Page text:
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Blood test for prostate cancer screening more effective, study says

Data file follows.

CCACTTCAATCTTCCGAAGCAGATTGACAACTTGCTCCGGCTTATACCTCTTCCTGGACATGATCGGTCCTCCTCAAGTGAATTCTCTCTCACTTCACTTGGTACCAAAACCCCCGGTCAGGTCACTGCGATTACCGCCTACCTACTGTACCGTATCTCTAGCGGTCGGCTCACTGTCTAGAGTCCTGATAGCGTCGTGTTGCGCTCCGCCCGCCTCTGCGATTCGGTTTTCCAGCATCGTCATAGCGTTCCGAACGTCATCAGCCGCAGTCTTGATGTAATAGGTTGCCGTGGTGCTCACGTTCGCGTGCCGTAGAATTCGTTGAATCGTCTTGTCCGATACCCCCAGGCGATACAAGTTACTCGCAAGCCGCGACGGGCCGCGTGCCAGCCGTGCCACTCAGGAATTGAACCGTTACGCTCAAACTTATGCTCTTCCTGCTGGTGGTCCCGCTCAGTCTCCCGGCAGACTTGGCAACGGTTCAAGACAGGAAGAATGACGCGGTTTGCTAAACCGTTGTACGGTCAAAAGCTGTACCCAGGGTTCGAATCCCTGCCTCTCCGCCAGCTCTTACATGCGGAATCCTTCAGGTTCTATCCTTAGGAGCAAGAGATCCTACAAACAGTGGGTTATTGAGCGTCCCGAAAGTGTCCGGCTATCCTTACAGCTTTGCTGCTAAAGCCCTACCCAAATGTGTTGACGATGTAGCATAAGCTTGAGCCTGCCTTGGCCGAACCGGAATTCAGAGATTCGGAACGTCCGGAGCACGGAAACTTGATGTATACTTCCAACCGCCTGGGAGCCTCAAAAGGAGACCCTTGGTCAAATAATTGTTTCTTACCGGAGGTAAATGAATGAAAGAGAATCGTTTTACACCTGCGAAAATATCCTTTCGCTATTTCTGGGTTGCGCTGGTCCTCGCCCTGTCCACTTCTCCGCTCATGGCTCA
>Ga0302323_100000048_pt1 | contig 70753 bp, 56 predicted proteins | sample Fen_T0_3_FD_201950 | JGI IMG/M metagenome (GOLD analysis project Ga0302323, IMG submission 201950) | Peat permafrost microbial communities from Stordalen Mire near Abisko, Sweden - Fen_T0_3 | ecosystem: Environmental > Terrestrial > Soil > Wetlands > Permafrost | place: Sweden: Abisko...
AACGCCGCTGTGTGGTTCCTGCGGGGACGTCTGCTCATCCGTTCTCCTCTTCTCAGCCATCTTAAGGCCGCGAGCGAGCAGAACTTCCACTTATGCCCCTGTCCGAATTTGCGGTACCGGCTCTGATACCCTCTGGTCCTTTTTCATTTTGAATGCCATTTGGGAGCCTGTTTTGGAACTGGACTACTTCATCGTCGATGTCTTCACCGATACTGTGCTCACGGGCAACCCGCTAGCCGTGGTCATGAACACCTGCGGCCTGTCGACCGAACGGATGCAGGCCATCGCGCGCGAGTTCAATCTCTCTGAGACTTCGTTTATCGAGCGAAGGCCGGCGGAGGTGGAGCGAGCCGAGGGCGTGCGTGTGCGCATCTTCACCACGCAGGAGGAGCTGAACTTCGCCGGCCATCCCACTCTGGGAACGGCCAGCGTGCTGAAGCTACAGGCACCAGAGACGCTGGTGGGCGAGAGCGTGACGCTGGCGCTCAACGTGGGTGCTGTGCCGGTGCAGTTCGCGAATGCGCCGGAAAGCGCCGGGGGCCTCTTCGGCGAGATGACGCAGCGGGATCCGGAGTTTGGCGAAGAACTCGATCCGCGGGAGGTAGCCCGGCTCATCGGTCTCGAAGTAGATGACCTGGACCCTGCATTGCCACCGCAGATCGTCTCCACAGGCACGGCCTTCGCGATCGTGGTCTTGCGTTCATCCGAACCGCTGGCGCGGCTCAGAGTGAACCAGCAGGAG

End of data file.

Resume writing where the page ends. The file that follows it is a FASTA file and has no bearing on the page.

A blood test to check for prostate cancer may be better than experts initially thought, especially in black men, according to a new study. There is no standard test for prostate cancer, according to the US Centers for Disease Control and Prevention. Two of the most commonly used tests are a digital rectal test and a blood test for prostate-specific antigen (PSA), an enzyme that is usually higher in men with prostate cancer. A study published Sunday in the New England Journal of Medicine Evidence looked at how successful blood tests were for all races, and in particular for black men, by estimating how often these tests led to overdiagnosis and hyperthermia. The researchers looked at records from three decades to 2016, last year’s records were available. Not only was the test more effective than scientists initially thought, the study found that the net benefit was even better for black men than for the general population. Death was prevented for every 11 to 14 men of all races diagnosed with cancer, the study says. Among black men, the test prevented 1 death for every 8 to 12 men diagnosed and 1 death for every 5 to 9 men treated for prostate cancer. Previous studies have found that tests prevented 1 death for every 23 men diagnosed and this led to over-treatment. Prostate cancer is ubiquitous. With the rise of testing in the late 1980s, there was a trend toward treating tumors that were not as real a threat as they were, according to the American Society of Clinical Oncology. But more recently, for tumors that are not at risk for progression, doctors have adopted a more proactive monitoring approach. Prostate cancer is the second leading cause of cancer death in American men, after lung cancer, according to the American Cancer Society. Out of every 100 American men, about 3 will develop prostate cancer in their lifetime, according to the CDC, and 2 or 3 men will die from prostate cancer. Black men are almost twice as likely to die from prostate cancer as the general population. They also get prostate cancer more often. However, black men have historically been underrepresented in clinical trials examining the success rate of tests and other diagnostic tools. “for black men,” the study concluded. “The possibility of overdiagnosis and hyperthermia remains, although these lesions can be mitigated with modern protocols for measuring men before biopsy and active monitoring for men at low risk.” The study is partly funded by the Bristol Myers Squibb Foundation, which has prostate anti-cancer drugs in development.Dr. William Dahut, chief scientist for the American Cancer Society, said the findings were “very important. This is not something I actually say.” He did not participate in the investigation. However, Dahut noted that some practices are a little different now than when these files were compiled. Doctors can also check for prostate cancer with an MRI scan, for example, and a cancer diagnosis does not lead to treatment as often. It used to be called “waiting alertness”, but Dahut said it was actually more active than it sounds. Depending on a person’s risk of the cancer spreading, they may be closely monitored by regular MRI scans and biopsies instead of receiving treatments such as surgery and radiation. They will have an ongoing discussion with their doctor about how to manage the disease. “” These days, you have a much greater ability to make a more subtle and thoughtful decision with your doctor about whether or not to seek treatment for prostate cancer. ” “Ultimately,” he added, “what does it mean, if you find a disease and treat it properly, the results can really be affected in a significant and positive way.”